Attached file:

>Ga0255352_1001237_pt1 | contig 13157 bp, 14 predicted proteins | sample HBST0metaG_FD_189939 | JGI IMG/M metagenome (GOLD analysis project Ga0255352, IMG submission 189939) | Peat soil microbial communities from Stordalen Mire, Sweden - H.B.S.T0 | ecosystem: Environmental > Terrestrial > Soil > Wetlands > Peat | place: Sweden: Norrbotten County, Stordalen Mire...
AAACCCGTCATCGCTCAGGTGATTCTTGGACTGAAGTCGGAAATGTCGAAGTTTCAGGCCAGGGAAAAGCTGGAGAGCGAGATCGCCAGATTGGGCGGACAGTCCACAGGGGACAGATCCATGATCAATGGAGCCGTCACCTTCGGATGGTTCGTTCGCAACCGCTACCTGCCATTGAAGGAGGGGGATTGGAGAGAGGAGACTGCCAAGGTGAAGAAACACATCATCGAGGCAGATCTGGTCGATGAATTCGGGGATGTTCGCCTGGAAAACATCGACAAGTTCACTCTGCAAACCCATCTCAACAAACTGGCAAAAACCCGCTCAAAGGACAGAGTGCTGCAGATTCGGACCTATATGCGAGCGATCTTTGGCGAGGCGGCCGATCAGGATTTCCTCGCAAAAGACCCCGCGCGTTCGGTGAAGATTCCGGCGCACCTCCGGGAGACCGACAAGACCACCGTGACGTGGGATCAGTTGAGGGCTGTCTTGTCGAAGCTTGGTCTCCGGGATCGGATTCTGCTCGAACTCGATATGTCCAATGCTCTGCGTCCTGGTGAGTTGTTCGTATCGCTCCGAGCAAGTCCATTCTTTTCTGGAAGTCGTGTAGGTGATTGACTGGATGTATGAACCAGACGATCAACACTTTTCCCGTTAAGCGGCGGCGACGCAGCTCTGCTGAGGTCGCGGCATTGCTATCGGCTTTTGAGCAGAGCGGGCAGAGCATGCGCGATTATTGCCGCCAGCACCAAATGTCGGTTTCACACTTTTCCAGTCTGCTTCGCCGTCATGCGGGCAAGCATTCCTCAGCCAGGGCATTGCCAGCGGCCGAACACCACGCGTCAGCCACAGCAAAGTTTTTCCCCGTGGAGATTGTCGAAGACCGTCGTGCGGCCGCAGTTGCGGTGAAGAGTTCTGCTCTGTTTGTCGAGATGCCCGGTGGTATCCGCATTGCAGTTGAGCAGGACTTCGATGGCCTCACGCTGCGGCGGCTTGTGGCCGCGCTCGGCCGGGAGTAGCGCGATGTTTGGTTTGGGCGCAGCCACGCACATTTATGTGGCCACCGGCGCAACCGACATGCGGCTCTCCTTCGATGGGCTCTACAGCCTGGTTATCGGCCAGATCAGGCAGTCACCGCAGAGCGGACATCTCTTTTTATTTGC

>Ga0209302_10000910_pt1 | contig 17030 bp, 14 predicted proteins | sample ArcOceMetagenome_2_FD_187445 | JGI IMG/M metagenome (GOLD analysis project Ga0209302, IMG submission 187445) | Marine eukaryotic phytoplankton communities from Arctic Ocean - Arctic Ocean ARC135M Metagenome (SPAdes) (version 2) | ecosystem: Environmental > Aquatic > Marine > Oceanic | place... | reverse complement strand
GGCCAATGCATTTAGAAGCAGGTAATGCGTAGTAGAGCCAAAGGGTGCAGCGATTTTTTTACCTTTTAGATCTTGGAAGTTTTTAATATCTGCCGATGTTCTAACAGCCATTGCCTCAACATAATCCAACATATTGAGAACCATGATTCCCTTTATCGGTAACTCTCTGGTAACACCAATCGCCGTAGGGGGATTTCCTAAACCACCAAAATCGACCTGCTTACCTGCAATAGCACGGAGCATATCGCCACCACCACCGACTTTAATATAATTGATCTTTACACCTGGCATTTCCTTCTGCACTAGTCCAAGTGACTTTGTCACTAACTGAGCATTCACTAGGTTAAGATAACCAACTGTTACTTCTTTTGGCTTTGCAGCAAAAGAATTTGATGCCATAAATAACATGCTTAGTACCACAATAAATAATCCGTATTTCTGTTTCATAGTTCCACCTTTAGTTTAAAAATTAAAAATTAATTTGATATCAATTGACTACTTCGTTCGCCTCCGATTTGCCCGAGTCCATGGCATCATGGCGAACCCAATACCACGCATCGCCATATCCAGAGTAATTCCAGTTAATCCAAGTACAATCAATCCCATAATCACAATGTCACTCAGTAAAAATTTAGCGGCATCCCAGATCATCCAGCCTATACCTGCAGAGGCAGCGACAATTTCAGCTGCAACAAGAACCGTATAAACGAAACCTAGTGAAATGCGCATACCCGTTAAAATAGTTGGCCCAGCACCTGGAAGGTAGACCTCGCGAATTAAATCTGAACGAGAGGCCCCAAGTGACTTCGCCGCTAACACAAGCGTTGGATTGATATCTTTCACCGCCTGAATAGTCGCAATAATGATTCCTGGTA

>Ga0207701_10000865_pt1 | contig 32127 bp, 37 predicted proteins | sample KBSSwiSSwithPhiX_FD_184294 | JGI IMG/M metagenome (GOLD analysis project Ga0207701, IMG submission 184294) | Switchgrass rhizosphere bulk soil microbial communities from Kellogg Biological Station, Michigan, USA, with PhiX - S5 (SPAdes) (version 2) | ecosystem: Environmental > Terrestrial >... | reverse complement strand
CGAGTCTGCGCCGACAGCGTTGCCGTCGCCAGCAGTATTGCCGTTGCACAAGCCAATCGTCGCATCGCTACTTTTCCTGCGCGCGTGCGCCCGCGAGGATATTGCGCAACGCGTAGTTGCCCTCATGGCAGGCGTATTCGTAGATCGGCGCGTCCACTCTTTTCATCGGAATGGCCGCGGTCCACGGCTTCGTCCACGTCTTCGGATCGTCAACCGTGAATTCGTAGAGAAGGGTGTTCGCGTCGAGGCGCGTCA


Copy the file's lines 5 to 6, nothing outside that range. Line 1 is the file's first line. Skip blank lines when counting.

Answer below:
>Ga0207701_10000865_pt1 | contig 32127 bp, 37 predicted proteins | sample KBSSwiSSwithPhiX_FD_184294 | JGI IMG/M metagenome (GOLD analysis project Ga0207701, IMG submission 184294) | Switchgrass rhizosphere bulk soil microbial communities from Kellogg Biological Station, Michigan, USA, with PhiX - S5 (SPAdes) (version 2) | ecosystem: Environmental > Terrestrial >... | reverse complement strand
CGAGTCTGCGCCGACAGCGTTGCCGTCGCCAGCAGTATTGCCGTTGCACAAGCCAATCGTCGCATCGCTACTTTTCCTGCGCGCGTGCGCCCGCGAGGATATTGCGCAACGCGTAGTTGCCCTCATGGCAGGCGTATTCGTAGATCGGCGCGTCCACTCTTTTCATCGGAATGGCCGCGGTCCACGGCTTCGTCCACGTCTTCGGATCGTCAACCGTGAATTCGTAGAGAAGGGTGTTCGCGTCGAGGCGCGTCA